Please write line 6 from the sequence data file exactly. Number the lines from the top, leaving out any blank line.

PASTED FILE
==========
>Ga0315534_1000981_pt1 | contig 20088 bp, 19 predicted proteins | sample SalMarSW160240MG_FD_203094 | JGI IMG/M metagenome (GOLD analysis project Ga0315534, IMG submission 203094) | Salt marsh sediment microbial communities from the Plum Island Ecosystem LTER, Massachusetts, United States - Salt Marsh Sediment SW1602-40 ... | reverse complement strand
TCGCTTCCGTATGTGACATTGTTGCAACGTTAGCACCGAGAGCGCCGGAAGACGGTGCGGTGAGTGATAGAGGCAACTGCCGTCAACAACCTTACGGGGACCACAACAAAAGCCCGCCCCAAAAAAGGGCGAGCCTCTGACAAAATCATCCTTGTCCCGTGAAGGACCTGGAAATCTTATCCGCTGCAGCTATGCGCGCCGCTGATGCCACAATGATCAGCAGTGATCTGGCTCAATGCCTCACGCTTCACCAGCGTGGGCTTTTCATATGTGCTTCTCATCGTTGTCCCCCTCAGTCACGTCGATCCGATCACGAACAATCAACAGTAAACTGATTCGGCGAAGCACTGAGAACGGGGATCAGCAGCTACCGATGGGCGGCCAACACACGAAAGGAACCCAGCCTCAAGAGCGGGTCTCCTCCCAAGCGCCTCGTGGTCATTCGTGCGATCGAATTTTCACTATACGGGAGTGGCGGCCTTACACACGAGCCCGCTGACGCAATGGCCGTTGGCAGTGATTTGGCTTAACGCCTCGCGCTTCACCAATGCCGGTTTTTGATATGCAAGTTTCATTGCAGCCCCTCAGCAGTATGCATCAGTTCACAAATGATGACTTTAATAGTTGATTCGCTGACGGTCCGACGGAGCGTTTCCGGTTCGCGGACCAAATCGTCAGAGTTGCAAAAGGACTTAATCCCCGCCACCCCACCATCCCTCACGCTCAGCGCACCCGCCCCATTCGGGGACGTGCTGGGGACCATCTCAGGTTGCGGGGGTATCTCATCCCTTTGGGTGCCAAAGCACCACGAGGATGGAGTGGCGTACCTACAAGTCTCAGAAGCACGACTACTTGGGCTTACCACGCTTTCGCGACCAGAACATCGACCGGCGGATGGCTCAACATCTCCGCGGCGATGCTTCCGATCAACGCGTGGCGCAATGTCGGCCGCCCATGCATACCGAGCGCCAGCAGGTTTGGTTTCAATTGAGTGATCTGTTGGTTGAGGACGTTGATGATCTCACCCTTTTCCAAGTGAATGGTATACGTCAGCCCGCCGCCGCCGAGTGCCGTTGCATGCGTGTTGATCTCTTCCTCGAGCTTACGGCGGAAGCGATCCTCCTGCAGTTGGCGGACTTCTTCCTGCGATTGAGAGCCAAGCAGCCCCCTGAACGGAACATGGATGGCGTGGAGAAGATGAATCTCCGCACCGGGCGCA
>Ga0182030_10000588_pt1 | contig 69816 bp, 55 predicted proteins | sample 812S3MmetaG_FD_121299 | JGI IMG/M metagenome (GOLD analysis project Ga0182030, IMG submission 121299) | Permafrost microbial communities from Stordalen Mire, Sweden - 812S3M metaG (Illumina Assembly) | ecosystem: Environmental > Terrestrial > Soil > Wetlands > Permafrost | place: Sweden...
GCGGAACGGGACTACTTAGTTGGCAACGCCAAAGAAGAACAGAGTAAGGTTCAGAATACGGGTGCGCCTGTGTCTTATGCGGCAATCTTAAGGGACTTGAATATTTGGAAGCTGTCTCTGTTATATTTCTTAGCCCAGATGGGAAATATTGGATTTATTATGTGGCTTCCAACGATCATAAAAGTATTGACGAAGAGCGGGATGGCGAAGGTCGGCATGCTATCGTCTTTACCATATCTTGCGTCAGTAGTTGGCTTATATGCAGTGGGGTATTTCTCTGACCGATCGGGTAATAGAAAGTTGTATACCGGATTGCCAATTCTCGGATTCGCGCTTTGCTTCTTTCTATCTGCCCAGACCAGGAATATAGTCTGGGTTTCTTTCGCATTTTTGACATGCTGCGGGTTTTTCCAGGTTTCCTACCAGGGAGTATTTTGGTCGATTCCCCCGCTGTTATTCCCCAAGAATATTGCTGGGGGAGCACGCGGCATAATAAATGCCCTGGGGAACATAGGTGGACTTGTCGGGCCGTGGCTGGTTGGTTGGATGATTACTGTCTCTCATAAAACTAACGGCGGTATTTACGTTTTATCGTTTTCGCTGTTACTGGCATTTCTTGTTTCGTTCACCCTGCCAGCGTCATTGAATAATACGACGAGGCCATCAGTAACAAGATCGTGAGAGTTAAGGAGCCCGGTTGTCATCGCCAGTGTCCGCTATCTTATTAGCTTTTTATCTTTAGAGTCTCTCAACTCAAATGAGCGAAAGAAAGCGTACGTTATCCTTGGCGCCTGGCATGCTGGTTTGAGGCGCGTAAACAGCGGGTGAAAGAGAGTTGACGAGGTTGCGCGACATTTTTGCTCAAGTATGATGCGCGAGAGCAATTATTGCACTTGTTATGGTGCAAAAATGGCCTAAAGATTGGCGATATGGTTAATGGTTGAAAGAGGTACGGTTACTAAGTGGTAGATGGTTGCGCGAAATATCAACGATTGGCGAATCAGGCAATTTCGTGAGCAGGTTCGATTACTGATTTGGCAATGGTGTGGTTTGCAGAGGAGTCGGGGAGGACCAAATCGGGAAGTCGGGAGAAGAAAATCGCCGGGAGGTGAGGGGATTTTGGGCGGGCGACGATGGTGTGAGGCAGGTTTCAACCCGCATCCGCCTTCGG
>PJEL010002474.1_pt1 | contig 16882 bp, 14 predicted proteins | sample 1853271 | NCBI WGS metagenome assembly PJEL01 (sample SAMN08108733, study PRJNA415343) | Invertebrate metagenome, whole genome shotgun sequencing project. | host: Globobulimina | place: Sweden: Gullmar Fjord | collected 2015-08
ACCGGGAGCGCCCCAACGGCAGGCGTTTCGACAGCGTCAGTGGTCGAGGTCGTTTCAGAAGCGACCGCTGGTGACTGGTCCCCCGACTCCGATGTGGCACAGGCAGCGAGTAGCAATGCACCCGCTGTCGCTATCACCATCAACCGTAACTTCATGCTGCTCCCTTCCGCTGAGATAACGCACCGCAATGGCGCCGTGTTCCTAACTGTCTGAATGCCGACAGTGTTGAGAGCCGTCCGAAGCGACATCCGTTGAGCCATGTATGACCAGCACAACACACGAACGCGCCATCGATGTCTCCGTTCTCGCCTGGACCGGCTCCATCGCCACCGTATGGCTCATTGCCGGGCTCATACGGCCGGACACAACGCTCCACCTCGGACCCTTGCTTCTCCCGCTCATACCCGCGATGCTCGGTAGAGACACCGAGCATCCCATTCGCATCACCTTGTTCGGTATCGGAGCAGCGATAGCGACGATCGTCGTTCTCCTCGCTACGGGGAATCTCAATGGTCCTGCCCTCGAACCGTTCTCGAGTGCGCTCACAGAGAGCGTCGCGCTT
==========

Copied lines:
ACCGGGAGCGCCCCAACGGCAGGCGTTTCGACAGCGTCAGTGGTCGAGGTCGTTTCAGAAGCGACCGCTGGTGACTGGTCCCCCGACTCCGATGTGGCACAGGCAGCGAGTAGCAATGCACCCGCTGTCGCTATCACCATCAACCGTAACTTCATGCTGCTCCCTTCCGCTGAGATAACGCACCGCAATGGCGCCGTGTTCCTAACTGTCTGAATGCCGACAGTGTTGAGAGCCGTCCGAAGCGACATCCGTTGAGCCATGTATGACCAGCACAACACACGAACGCGCCATCGATGTCTCCGTTCTCGCCTGGACCGGCTCCATCGCCACCGTATGGCTCATTGCCGGGCTCATACGGCCGGACACAACGCTCCACCTCGGACCCTTGCTTCTCCCGCTCATACCCGCGATGCTCGGTAGAGACACCGAGCATCCCATTCGCATCACCTTGTTCGGTATCGGAGCAGCGATAGCGACGATCGTCGTTCTCCTCGCTACGGGGAATCTCAATGGTCCTGCCCTCGAACCGTTCTCGAGTGCGCTCACAGAGAGCGTCGCGCTT